What Is a Vaginal Cuff? Will It Ruin Your Sex Life?

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What is a vaginal cuff, also sometimes called a hysterectomy cuff? What will your vagina cuff feel like? Will you be able to have sex? In this quick guide to what to expect from a vaginal cuff after hysterectomy, we’ll discuss what a vaginal cuff is, how it may impact your sex life, and any potential complications to watch out for.

 

What Is a Vaginal Cuff?

Simply put, the vaginal cuff is the new end of the vaginal canal after a total hysterectomy.

Pre-hysterectomy, the vaginal canal ends in the cervix, the ring of tissue that acts as both barrier and passageway between the uterus and the vagina. In a total hysterectomy, both the uterus and the cervix are surgically removed. This leaves the vaginal canal as an open tube with no end.

To close the vaginal canal, the two sides of the vaginal wall are sewn together at the ends, creating the vaginal cuff. The two sides will heal together and the stitches will dissolve, creating an end for the vaginal canal much like the toe of a sock. The vaginal cuff is anchored to ligaments in the abdomen and pelvis to hold the vagina up and help prevent prolapse.

There are multiple kinds of hysterectomies, and not all involve a vagina cuff. A vaginal cuff is only necessary for a total hysterectomy. A partial hysterectomy, in which only the uterus is removed, leaves the cervix in place.

So what is the vaginal cuff? It’s a new end for your vaginal canal after a total hysterectomy, made of your own vaginal tissue.

 

Will a Vaginal Cuff End My Sex Life?

While a vaginal cuff (and hysterectomy more generally) will probably change your sex life, it doesn’t have to end it.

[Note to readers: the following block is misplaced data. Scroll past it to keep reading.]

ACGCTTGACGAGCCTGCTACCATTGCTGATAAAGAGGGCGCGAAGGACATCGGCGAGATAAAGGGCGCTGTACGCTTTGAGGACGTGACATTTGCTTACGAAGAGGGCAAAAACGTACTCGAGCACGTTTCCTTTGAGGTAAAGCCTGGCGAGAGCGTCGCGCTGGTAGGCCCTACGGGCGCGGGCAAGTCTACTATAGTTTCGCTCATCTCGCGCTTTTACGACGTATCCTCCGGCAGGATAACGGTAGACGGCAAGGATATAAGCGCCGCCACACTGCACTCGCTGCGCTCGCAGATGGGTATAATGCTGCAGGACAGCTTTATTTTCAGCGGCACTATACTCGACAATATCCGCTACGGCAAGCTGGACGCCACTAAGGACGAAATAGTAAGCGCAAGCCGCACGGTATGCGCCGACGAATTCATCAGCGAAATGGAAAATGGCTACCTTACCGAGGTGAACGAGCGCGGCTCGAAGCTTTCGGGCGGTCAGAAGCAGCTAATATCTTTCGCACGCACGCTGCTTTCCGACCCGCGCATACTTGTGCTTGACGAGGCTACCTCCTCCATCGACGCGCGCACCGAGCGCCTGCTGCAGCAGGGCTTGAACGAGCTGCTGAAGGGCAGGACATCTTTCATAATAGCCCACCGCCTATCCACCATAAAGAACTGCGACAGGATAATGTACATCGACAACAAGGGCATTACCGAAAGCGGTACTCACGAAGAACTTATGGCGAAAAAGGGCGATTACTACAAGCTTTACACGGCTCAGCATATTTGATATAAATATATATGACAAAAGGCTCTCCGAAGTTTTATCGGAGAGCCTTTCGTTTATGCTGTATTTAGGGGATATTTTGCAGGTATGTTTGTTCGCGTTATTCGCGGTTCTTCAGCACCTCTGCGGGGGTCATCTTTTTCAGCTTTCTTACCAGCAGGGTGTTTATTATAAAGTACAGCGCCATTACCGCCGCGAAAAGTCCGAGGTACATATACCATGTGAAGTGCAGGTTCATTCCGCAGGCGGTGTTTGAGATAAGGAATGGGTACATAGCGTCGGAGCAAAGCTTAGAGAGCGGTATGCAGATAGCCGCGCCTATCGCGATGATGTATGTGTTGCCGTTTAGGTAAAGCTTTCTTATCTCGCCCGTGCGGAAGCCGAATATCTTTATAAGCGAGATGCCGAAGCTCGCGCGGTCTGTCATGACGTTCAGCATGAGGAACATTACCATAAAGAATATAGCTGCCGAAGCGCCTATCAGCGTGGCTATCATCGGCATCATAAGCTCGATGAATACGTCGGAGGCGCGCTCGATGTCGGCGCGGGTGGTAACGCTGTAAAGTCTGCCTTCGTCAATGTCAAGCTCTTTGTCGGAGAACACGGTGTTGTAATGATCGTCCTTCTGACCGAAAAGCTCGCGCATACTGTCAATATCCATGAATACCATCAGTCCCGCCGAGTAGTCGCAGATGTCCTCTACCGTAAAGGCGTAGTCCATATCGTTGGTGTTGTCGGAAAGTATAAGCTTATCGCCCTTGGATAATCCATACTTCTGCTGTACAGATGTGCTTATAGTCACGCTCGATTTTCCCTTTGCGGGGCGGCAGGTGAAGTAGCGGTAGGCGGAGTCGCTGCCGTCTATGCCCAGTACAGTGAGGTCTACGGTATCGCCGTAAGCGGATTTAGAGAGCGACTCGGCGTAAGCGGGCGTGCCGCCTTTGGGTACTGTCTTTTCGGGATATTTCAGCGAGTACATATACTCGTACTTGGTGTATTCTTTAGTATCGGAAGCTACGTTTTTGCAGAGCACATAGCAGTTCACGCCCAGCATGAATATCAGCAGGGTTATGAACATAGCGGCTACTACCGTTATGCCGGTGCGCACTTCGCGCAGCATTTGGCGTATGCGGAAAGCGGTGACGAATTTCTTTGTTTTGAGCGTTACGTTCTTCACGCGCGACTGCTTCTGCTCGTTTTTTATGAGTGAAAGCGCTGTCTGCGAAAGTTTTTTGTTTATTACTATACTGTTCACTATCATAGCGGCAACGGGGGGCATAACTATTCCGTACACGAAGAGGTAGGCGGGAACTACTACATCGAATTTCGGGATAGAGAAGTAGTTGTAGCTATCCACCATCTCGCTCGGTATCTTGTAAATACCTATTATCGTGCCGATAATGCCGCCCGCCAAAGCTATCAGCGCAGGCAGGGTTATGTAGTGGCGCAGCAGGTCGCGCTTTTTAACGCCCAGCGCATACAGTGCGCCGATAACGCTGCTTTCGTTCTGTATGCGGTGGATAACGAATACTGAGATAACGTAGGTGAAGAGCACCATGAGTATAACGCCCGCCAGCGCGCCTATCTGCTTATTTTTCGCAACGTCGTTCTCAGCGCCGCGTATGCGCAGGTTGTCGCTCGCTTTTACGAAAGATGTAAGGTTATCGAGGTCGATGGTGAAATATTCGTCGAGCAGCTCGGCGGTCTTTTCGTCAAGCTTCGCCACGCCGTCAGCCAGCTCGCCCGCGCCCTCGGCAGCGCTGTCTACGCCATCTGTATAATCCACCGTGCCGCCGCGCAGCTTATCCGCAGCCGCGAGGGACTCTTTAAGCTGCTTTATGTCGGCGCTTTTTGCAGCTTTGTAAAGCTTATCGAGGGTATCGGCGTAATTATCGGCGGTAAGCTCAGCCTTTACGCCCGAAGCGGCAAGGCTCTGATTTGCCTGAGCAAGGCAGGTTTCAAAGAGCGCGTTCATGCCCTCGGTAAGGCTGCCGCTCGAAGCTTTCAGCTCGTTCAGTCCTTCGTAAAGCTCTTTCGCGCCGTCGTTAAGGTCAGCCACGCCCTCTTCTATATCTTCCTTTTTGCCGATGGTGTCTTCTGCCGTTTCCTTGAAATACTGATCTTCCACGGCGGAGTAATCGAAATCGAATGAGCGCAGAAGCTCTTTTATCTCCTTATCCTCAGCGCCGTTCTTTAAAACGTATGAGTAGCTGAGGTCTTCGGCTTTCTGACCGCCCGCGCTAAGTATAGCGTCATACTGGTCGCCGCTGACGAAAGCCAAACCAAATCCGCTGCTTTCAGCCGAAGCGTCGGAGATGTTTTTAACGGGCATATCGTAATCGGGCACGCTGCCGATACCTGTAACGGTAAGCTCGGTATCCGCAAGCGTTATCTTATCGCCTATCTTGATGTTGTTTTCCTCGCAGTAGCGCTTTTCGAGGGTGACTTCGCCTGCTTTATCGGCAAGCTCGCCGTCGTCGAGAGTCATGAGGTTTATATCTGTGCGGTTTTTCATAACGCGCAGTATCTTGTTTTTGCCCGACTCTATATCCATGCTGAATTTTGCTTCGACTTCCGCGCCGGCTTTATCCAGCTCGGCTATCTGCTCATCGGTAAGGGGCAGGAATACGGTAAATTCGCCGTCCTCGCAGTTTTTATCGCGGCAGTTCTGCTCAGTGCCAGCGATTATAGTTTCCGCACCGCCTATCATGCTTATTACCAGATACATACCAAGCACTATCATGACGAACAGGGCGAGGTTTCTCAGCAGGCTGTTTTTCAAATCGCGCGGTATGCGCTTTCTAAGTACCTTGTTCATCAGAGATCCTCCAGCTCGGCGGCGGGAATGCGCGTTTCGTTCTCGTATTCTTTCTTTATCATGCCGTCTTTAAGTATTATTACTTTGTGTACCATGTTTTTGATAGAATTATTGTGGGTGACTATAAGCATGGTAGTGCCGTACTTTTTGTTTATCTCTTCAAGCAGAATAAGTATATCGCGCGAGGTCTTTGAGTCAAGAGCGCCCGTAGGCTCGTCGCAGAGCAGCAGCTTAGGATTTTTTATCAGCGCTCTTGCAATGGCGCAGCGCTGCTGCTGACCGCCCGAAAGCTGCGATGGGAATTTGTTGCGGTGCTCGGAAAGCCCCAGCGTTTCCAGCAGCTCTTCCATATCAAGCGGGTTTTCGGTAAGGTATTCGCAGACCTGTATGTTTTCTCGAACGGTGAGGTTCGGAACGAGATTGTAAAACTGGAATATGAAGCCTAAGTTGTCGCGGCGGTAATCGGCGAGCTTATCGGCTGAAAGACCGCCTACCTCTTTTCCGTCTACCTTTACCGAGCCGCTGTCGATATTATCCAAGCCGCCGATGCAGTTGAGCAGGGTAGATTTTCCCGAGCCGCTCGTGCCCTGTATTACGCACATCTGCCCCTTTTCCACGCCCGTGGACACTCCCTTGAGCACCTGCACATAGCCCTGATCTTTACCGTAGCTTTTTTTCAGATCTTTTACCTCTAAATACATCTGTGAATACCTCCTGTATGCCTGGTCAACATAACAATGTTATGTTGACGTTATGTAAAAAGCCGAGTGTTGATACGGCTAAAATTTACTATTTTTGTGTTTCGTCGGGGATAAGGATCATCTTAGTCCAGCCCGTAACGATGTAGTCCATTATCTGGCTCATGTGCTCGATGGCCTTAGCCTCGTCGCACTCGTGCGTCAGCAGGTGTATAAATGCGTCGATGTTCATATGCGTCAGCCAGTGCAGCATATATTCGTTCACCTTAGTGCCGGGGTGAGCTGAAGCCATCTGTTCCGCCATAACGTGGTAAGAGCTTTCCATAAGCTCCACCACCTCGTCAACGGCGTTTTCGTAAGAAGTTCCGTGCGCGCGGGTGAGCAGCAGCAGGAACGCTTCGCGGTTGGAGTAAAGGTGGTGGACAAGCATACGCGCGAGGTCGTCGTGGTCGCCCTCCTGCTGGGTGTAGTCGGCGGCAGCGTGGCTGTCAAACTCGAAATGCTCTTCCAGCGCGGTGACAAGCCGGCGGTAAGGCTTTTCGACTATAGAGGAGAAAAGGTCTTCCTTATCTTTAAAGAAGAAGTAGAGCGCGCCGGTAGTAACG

You will have to abstain from sexual intercourse (and potentially all sexual activity) for a certain number of weeks after your surgery, typically six to eight. It’s critical that you follow your doctor’s recommendations to minimize risk of vaginal cuff dehiscence (see section below on complications). After that, however, you will be free to resume sexual activity.

While there may be changes or difficulties at first, note that with time (and in some cases, treatment) most women are able to regain sexual function and continue sexually fulfilling relationships with their partners. In fact, if you were suffering from pain and sexual difficulty leading up to your hysterectomy, you may experience immediate improvement in sexual function.

Here are some changes you may encounter, and how to address them:

 

Feeling That the Vagina Is Shorter

In most cases, the vagina will not be considerably shorter after the creation of a vaginal cuff. (Some studies estimate a loss of about a quarter inch). However, the tissues of the vagina may be stiff after surgery and may not stretch quite as easily as they used to for the first few penetrative encounters, giving the impression of a “shorter” vagina. If this is a consistent issue, vaginal dilators can be used to help re-stretch the vagina to accommodate penetration.

Note that after a radical hysterectomy, in which part of the vagina is removed, the vagina may well be considerably shorter. In this case, moving towards non-penetrative sexual activities can be a good way to foster a pleasurable and rewarding sexual relationship.

 

Pain or Discomfort

You may feel some initial pain or discomfort with penetration the first few times you have penetrative sex after your hysterectomy. Your partner may be hitting tender scar tissue at the end of the vagina cuff. You may also have lower vaginal lubrication than usual, which can cause pain. Proceeding gently and gradually to stretch the vaginal tissues, using plenty of lube, and hormone therapy (if necessary) can all help foster a pain-free experience. Using sexual positions that allow you to control the depth of penetration can also help.